By September 1941, the German army had advanced to the outskirts of Leningrad and occupied Pushkin and the Catherine Palace. The Amber Room was a priority for removal because it had been included in the Kummel Report, a list of German-made artworks to be “repatriated” to German soil (Owen, 2009). The German army dismantled the room panels and decorations within 36 hours, packing it in 27 crates, and shipped it by rail to Königsberg, where it was reassembled and displayed in the city’s castle (Krylov, 1999). Two years later, museum director Dr. Alfred Rohde was ordered to dismantle the room again and crate it in the event that British or U.S. bombers attacked the city. The room panels were last seen January 12, 1945, when Dr. Rohde wrote that the amber panels were being crated. “As soon as it is done, I shall evacuate the panels to Wechselberg near Rochlitz in Saxon” (Owen, 2009). By then the Allied air raids on Königsberg had already begun, though the castle had remained intact. The air raids eventually destroyed most of Königsberg Castle, leaving the outer walls and some battlements. In the spring of 1945, Soviet troops advanced into the city and leveled the remainder of the castle.

Immediately following the war, the Soviet government made finding the Amber Room a priority. It seized the territory of East Prussia as a Russian province (including Königsberg, renamed Kaliningrad in 1946), and soon afterward dispatched a group of investigators to search the ruins of the castle. They located several items of furniture from the Catherine Palace in an intact tower and, the following year, discovered the ruins of three of Giuseppe Zocchi’s Florentine mosaics from the room (Owen, 2009; figure 6).

Destruction of the Amber Room during World War II
Figure 6. This photo, purportedly taken by a German soldier, shows the destruction of the Catherine Palace during the German siege of St. Petersburg in World War II. The panels from the Amber Room were seized by the German army at the beginning of the siege and transported to a castle in Königsberg for display. They were never recovered after the war. Photo courtesy of Shutterstock.

While there have been numerous theories about the fate of the Amber Room, the only certainty is that it disappeared between the time of the German invasion in 1941 and the arrival of the Soviet troops in Königsberg in 1945. Erich Koch, the SS commander who had ordered the removal of the amber panels from the city, reportedly led a group of Russian officials on a search during the 1950s but failed to find them. He died in 1986 without ever providing additional information (Grimaldi, 1996; Blumberg, 2007). In 1967, the Soviet government formed a commission to systematically search known art repositories in the USSR and Germany for the Amber Room panels. The commission continued the search until 1984, five years after the decision was made to recreate the room (Owen, 2009).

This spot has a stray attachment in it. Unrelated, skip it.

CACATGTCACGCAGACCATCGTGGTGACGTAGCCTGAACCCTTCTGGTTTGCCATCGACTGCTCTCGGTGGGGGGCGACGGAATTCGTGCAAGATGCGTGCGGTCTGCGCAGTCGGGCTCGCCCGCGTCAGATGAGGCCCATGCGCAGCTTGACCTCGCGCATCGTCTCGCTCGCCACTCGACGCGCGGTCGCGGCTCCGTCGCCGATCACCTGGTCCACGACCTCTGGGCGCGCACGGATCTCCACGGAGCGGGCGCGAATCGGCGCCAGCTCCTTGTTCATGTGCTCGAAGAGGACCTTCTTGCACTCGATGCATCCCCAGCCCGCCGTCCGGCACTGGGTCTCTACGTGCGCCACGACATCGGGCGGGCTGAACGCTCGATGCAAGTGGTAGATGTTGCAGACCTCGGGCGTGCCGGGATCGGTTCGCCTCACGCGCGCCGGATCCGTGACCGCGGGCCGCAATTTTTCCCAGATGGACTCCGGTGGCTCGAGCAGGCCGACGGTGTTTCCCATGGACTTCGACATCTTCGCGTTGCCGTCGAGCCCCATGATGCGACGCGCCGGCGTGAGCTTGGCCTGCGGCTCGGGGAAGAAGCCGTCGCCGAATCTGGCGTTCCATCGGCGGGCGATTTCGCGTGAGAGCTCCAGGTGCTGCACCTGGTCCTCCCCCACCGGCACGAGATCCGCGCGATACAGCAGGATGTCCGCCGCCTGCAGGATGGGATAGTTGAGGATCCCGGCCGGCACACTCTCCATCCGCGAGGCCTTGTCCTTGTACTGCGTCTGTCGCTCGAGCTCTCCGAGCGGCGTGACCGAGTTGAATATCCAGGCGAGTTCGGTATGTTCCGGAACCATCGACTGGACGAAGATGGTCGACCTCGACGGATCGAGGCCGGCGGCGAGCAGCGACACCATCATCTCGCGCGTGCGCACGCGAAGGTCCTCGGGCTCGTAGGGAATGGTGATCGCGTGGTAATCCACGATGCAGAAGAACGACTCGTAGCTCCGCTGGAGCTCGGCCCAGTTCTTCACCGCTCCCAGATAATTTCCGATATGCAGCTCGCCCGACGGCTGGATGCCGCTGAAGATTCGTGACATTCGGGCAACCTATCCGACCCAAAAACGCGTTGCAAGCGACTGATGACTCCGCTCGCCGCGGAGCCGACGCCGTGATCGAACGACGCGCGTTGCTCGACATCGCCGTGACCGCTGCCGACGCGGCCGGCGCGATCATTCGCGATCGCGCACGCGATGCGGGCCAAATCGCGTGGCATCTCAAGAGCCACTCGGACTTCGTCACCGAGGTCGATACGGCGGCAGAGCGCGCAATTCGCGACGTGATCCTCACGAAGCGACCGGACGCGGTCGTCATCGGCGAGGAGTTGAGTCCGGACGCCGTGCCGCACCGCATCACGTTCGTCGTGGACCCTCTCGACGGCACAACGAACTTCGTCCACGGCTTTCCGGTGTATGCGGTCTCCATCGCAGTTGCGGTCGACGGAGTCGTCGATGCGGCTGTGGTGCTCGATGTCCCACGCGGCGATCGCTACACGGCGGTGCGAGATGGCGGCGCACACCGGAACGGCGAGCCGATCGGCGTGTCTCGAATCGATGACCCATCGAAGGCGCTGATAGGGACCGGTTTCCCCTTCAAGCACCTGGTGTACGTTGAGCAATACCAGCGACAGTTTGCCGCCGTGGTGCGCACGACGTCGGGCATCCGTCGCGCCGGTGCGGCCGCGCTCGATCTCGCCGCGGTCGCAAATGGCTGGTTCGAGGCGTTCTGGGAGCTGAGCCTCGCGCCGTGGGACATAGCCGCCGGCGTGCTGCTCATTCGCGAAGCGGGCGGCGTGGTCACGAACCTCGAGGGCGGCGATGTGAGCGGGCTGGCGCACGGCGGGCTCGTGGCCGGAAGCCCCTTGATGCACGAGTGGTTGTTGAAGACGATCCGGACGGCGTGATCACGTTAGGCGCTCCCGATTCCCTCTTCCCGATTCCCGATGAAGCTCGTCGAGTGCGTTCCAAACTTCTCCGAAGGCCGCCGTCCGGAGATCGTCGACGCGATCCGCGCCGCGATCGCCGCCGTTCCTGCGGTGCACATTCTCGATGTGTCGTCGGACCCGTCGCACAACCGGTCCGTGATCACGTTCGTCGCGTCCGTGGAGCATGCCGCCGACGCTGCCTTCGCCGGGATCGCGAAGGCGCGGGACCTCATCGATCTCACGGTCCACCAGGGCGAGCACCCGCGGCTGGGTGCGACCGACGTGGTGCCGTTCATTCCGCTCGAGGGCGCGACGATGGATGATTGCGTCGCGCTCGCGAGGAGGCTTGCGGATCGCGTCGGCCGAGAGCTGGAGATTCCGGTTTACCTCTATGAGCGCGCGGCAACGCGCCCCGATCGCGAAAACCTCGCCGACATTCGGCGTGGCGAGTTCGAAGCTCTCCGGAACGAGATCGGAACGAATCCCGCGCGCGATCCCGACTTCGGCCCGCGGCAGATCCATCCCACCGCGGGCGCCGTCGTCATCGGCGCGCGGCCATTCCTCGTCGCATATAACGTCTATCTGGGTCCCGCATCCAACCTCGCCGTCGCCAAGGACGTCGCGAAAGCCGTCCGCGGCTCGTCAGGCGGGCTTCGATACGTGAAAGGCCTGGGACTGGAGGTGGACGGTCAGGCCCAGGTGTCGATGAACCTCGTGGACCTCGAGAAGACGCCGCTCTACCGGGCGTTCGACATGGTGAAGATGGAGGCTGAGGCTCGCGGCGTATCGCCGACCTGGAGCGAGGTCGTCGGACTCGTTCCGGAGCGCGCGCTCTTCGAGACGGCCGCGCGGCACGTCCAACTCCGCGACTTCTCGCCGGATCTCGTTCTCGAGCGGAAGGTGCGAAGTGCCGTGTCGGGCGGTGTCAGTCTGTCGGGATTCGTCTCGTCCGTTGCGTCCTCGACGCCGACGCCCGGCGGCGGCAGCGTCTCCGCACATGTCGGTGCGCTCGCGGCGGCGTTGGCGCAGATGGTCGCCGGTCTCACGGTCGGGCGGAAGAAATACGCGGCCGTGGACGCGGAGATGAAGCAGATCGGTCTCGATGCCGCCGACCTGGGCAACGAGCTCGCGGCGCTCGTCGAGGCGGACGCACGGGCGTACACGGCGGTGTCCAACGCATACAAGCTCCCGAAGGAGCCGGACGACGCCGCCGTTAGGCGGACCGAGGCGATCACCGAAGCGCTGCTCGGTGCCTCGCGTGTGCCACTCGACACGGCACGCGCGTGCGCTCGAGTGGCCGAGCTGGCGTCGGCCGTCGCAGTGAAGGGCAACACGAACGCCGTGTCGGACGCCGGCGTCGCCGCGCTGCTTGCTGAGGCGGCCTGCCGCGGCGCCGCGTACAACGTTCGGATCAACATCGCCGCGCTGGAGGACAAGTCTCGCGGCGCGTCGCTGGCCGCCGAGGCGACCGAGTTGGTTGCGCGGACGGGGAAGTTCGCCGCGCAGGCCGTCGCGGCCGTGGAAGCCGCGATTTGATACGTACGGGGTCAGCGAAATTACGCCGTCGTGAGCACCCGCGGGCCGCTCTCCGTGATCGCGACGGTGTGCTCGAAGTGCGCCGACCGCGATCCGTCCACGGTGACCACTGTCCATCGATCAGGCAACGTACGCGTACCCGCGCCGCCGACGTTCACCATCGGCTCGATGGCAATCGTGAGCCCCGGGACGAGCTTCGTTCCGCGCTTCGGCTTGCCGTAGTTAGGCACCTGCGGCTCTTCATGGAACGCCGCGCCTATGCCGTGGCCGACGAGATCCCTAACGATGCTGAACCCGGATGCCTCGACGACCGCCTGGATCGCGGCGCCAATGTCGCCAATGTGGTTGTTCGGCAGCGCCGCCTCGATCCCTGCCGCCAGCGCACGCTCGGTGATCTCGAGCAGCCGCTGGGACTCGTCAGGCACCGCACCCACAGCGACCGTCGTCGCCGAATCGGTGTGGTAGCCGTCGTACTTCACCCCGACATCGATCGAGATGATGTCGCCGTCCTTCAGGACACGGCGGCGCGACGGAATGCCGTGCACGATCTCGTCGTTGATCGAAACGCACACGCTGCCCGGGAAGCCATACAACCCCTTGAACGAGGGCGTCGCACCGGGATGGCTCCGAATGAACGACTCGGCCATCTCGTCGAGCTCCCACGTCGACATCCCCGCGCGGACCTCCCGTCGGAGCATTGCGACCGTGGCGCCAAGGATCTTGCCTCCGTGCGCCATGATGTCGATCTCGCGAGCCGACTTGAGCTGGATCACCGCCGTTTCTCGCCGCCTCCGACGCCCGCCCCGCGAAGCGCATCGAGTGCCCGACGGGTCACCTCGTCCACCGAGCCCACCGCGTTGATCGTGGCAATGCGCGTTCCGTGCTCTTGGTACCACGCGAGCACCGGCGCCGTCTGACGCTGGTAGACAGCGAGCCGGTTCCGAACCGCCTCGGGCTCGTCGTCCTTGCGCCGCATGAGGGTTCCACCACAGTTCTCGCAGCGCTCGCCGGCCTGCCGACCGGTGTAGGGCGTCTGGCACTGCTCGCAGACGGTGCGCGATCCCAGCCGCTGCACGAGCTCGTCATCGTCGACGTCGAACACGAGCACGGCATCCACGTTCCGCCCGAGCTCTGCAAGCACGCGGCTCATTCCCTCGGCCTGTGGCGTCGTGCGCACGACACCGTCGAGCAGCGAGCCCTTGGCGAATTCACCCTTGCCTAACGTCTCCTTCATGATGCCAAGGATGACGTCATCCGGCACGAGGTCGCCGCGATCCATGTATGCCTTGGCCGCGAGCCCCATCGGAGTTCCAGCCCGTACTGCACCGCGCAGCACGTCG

Most historians believe that the Amber Room was destroyed by Allied bombing raids on the castle after January 1945 or the subsequent Russian invasion and shelling of the city. One museum conservator, an amber expert, noted that the panels, if ever discovered, would be too deteriorated to be of any use today (Varoli, 2000). Since the war’s end, numerous parties have appeared from time to time claiming, without substantiation, to have found the missing amber panels. Most recently, in October 2017, a group of treasure hunters claimed to have located them behind the doors of a Polish bunker (Wight, 2016; “Amber Room: Priceless Russian treasure…”, 2017).

While the room panels have never been found, some pieces of the original have surfaced over the years, most importantly one of the Zocchi mosaics, “Touch and Smell.” The ruins of the other three mosaics were found in the destroyed Königsberg Castle in 1945, and this piece had been considered lost until then. It was offered for sale by Meinhardt Kaiser to an antiques dealer in Bremen, Germany, in 1997. The dealer alerted police, and Kaiser led them to a man named Rudi Wurst, whose father had been part of the SS unit that escorted the train carrying the Amber Room components from the Catherine Palace to Königsberg in 1941. Police believe that this piece had been long separated from the rest of the room’s treasures. Locating it helped the restorers achieve much greater historical accuracy in their recreation (National Geographic, 2004; Owen, 2009; A. Krylov, pers. comm., 2017).